With the 2016 release of the popular Netflix series, “Stranger Things,” the 1970’s role playing table top game known as “Dungeons and Dragons” has been making a comeback – entering into mainstream media in several facets from live streaming web-series to podcasts to TV shows. In a 2017 New Yorker article that describes this comeback, Neima Jahromi describes the time spent submerging into the fantasy make believe of Dungeons and Dragons as an “escape” from the troubles of reality.
Since my time spent studying abroad, a couple friends in my program started up a vast and ongoing adventure in our own Dungeon and Dragons campaign and I have since joined two additional “stories” upon returning to campus in January. As I grow more and more interested in the rules and details of the game – outlined in several volumes of books released by the game publishing company, Wizards of the Coast. As I familiarize myself with the game I am starting to understand the ways in which this fantasy genre may reflect issues within the real world.
The fantasy world of Dungeons and Dragons is characterized by an abundance of creatures – many that would be found in a world written by Tolkein or encountered in HBO’s “Game of Thrones.” These “races” (commonly termed in the rhetoric of the Player’s Handbook) consist of various creatures of different sizes and features: humans, elves, dwarves, goliaths, giants, etc. In generation of these characters, one must assign randomized numeric scores that quantify the player’s strength, dexterity, constitution, intelligence, wisdom, and charisma. In a dice rolling game that relies on the chance of rolling a 20 sided die against the various skills one has organized their character to be more or less proficient in, this numeric system makes sense in allowing the game to operate as such. What is easily overlooked in these rules, however, are the bonuses and disadvantages assigned to various races. For example, a gnome automatically receives +2 to its intelligence score. At a first glance, it makes sense to add variation and strategy to the character generation process. From an outside perspective however, it is important to wonder the implications of categorizing and quantifying the qualities of a creature based on its “race.”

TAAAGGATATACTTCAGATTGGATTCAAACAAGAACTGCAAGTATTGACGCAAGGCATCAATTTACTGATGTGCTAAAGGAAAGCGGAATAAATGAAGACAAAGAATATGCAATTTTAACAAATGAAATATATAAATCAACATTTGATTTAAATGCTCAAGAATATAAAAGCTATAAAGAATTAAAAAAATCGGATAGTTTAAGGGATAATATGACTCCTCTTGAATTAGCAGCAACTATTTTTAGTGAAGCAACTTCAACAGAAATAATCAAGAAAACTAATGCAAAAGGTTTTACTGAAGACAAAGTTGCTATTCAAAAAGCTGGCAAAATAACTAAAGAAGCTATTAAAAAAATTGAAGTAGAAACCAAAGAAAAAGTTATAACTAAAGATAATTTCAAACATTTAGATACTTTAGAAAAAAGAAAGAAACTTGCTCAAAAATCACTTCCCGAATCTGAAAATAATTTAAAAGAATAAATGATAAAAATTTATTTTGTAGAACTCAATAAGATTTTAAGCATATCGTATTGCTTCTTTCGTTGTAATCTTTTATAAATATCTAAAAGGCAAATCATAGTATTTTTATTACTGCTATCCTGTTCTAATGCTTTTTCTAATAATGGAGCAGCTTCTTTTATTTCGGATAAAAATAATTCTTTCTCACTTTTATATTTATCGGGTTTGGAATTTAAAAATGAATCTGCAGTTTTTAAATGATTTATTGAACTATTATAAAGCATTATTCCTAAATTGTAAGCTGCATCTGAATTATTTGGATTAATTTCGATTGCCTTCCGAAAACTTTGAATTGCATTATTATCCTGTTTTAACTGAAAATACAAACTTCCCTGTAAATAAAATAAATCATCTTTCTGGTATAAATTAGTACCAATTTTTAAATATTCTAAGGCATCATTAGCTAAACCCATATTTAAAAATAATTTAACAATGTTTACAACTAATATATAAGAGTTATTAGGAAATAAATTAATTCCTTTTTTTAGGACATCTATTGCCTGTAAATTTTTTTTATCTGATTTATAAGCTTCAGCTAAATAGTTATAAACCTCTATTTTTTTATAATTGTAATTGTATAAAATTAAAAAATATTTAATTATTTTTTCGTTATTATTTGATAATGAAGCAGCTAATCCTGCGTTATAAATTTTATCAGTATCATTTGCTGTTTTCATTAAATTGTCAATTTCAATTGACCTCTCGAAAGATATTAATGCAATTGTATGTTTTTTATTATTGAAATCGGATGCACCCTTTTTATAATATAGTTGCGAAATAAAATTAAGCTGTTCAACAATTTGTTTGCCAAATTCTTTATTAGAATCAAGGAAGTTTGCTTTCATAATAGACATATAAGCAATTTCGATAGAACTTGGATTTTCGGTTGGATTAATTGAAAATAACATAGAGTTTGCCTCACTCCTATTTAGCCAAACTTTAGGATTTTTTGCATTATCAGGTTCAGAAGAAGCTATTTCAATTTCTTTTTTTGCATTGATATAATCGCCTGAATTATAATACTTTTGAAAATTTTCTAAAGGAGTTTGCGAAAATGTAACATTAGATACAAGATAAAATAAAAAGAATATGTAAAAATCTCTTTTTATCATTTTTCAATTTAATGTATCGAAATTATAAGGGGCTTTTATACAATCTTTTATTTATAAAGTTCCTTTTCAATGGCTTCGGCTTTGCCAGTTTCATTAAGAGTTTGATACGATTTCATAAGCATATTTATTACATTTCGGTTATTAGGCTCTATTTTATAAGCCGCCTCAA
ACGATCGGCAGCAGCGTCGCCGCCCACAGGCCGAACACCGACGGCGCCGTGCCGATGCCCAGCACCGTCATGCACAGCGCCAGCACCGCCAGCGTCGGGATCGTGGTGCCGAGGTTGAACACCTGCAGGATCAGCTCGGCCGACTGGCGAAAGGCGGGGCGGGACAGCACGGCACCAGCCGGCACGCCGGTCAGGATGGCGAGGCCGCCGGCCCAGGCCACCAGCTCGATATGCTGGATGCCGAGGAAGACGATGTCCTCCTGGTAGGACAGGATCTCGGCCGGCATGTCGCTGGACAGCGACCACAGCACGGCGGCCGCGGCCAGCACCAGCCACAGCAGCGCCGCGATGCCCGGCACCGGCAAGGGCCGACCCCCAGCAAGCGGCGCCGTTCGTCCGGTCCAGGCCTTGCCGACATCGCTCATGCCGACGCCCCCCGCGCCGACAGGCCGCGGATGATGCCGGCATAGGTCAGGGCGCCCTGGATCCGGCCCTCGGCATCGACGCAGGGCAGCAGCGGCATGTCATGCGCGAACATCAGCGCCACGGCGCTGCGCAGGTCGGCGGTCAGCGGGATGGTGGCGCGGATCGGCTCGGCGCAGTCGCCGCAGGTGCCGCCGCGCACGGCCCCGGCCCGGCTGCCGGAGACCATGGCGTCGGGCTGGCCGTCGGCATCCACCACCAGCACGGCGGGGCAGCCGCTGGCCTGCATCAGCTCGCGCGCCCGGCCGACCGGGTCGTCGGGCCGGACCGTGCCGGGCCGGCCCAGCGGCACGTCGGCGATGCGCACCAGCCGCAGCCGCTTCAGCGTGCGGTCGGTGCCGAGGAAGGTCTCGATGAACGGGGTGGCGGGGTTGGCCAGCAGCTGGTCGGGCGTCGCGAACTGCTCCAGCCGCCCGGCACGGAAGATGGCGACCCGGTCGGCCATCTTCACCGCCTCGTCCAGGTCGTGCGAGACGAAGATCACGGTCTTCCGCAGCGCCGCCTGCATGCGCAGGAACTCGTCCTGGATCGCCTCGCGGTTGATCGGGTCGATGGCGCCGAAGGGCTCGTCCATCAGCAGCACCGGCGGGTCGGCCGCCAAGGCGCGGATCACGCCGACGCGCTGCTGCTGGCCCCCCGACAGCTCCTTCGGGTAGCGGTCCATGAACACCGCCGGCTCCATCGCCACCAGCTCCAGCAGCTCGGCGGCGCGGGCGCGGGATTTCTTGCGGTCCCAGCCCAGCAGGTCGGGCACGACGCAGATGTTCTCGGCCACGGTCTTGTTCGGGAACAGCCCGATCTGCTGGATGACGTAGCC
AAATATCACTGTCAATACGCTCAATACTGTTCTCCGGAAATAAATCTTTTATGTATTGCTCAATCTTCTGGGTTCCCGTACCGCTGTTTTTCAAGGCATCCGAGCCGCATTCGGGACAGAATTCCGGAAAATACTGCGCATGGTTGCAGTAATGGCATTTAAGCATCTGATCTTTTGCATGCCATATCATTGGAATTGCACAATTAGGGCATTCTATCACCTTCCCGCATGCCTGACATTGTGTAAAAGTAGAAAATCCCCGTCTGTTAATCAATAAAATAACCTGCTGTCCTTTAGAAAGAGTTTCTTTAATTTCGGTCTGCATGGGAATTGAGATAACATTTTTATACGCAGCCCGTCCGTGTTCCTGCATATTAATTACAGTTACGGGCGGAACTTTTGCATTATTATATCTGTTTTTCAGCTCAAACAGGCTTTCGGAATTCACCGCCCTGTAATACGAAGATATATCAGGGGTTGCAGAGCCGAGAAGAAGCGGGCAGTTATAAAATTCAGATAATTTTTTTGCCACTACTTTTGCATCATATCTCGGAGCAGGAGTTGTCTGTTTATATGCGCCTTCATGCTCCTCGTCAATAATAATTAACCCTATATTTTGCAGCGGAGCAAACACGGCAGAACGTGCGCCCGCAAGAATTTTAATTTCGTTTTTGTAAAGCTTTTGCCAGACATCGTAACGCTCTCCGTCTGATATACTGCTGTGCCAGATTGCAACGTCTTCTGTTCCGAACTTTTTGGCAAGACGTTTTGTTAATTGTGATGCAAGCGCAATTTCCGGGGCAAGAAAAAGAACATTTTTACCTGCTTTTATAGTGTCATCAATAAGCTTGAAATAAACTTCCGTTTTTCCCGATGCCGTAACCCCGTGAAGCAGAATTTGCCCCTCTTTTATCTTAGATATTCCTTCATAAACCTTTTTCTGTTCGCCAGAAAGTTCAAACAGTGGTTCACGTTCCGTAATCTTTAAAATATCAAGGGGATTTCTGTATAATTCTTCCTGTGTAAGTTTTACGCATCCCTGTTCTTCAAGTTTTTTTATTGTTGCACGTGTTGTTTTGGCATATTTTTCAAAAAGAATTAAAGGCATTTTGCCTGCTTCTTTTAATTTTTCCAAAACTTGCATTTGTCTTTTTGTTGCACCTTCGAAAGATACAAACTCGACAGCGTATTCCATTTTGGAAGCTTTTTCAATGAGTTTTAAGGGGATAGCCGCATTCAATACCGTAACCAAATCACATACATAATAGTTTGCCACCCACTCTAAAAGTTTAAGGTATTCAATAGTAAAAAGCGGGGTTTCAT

Of course, the intention of the fantasy realm of these games is to represent an escape from reality and not to reflect the racial tensions that occur today. The issue in this racial system, however, is not one unheard of. Paul B. Sturtevant discusses this topic in great detail in a post in the series Race, Racism and the Middle Ages for The Public Medievalist. Applying concepts of psychology to this system, there is clear homogenization that occurs by applying quantified disadvantage or advantage to an entire race. This raises questions about the game as a whole. Due to the “game” of it, is it problematic to exercise this way of categorization and homogenization? Is the genre of Dungeons and Dragons, Game of Thrones, Skyrim, etc. another way that implicit racial biases and attitudes are sneaking into education? Is fantasy characterization as a whole possible in a world without ongoing systematic racism affecting the lives and wellbeing of oppressed groups?
1 thought on “Dungeons and Dragons, Fantasy and Racial Homogenization”
Kyle, I think this post is so interesting – I love that you were able to relate this back to an aspect of your everyday life! It’s awesome that you were able to catch such a subtle racial innuendo, one that most people probably overlook. I do not know much about the game, but from what you’ve laid out here there definitely seems to be some underlying biases and racial undertones involved. Especially the concept where certain characters of specific “races” have skills that pertain most to them, and they receive advantages from these skills. It sort of, in a way, reminds me of the American Dream game we played in class, and your comment regarding how something that advantages one group almost always sets back members of other groups. There is never a point where everyone ends up benefiting. It is an interesting parallel, I think, between the two.
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